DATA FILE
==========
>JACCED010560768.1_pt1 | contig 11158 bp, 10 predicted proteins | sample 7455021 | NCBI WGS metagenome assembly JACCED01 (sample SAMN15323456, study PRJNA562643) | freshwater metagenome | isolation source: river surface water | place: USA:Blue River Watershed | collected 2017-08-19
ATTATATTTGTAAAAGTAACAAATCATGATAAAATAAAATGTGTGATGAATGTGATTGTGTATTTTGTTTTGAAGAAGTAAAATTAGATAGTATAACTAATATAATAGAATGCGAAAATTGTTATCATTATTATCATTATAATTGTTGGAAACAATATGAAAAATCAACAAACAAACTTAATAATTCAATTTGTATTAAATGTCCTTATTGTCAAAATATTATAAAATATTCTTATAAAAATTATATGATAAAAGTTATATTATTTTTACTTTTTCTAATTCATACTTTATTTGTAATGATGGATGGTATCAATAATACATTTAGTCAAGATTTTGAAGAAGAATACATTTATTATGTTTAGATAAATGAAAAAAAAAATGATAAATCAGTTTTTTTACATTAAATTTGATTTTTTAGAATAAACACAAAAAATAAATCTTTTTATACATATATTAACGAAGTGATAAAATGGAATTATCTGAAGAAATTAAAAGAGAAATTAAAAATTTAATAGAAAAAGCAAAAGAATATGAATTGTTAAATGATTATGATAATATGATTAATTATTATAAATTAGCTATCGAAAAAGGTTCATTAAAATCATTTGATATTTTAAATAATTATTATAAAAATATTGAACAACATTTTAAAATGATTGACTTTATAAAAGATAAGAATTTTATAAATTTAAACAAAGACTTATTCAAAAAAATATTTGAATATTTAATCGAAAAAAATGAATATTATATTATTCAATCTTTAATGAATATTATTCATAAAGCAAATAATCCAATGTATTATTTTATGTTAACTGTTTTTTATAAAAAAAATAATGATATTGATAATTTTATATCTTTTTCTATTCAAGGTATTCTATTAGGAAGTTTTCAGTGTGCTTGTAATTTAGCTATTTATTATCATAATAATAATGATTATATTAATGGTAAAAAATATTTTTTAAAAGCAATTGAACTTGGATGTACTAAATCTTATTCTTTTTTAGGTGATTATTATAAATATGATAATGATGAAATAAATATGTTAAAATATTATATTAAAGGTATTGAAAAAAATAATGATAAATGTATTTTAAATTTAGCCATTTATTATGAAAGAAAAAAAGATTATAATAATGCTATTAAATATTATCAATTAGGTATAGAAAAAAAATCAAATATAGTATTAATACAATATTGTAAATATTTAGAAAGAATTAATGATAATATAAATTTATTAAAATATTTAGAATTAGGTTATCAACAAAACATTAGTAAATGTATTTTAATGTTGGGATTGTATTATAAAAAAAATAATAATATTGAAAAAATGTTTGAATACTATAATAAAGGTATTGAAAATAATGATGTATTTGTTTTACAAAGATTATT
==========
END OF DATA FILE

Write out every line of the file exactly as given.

>JACCED010560768.1_pt1 | contig 11158 bp, 10 predicted proteins | sample 7455021 | NCBI WGS metagenome assembly JACCED01 (sample SAMN15323456, study PRJNA562643) | freshwater metagenome | isolation source: river surface water | place: USA:Blue River Watershed | collected 2017-08-19
ATTATATTTGTAAAAGTAACAAATCATGATAAAATAAAATGTGTGATGAATGTGATTGTGTATTTTGTTTTGAAGAAGTAAAATTAGATAGTATAACTAATATAATAGAATGCGAAAATTGTTATCATTATTATCATTATAATTGTTGGAAACAATATGAAAAATCAACAAACAAACTTAATAATTCAATTTGTATTAAATGTCCTTATTGTCAAAATATTATAAAATATTCTTATAAAAATTATATGATAAAAGTTATATTATTTTTACTTTTTCTAATTCATACTTTATTTGTAATGATGGATGGTATCAATAATACATTTAGTCAAGATTTTGAAGAAGAATACATTTATTATGTTTAGATAAATGAAAAAAAAAATGATAAATCAGTTTTTTTACATTAAATTTGATTTTTTAGAATAAACACAAAAAATAAATCTTTTTATACATATATTAACGAAGTGATAAAATGGAATTATCTGAAGAAATTAAAAGAGAAATTAAAAATTTAATAGAAAAAGCAAAAGAATATGAATTGTTAAATGATTATGATAATATGATTAATTATTATAAATTAGCTATCGAAAAAGGTTCATTAAAATCATTTGATATTTTAAATAATTATTATAAAAATATTGAACAACATTTTAAAATGATTGACTTTATAAAAGATAAGAATTTTATAAATTTAAACAAAGACTTATTCAAAAAAATATTTGAATATTTAATCGAAAAAAATGAATATTATATTATTCAATCTTTAATGAATATTATTCATAAAGCAAATAATCCAATGTATTATTTTATGTTAACTGTTTTTTATAAAAAAAATAATGATATTGATAATTTTATATCTTTTTCTATTCAAGGTATTCTATTAGGAAGTTTTCAGTGTGCTTGTAATTTAGCTATTTATTATCATAATAATAATGATTATATTAATGGTAAAAAATATTTTTTAAAAGCAATTGAACTTGGATGTACTAAATCTTATTCTTTTTTAGGTGATTATTATAAATATGATAATGATGAAATAAATATGTTAAAATATTATATTAAAGGTATTGAAAAAAATAATGATAAATGTATTTTAAATTTAGCCATTTATTATGAAAGAAAAAAAGATTATAATAATGCTATTAAATATTATCAATTAGGTATAGAAAAAAAATCAAATATAGTATTAATACAATATTGTAAATATTTAGAAAGAATTAATGATAATATAAATTTATTAAAATATTTAGAATTAGGTTATCAACAAAACATTAGTAAATGTATTTTAATGTTGGGATTGTATTATAAAAAAAATAATAATATTGAAAAAATGTTTGAATACTATAATAAAGGTATTGAAAATAATGATGTATTTGTTTTACAAAGATTATT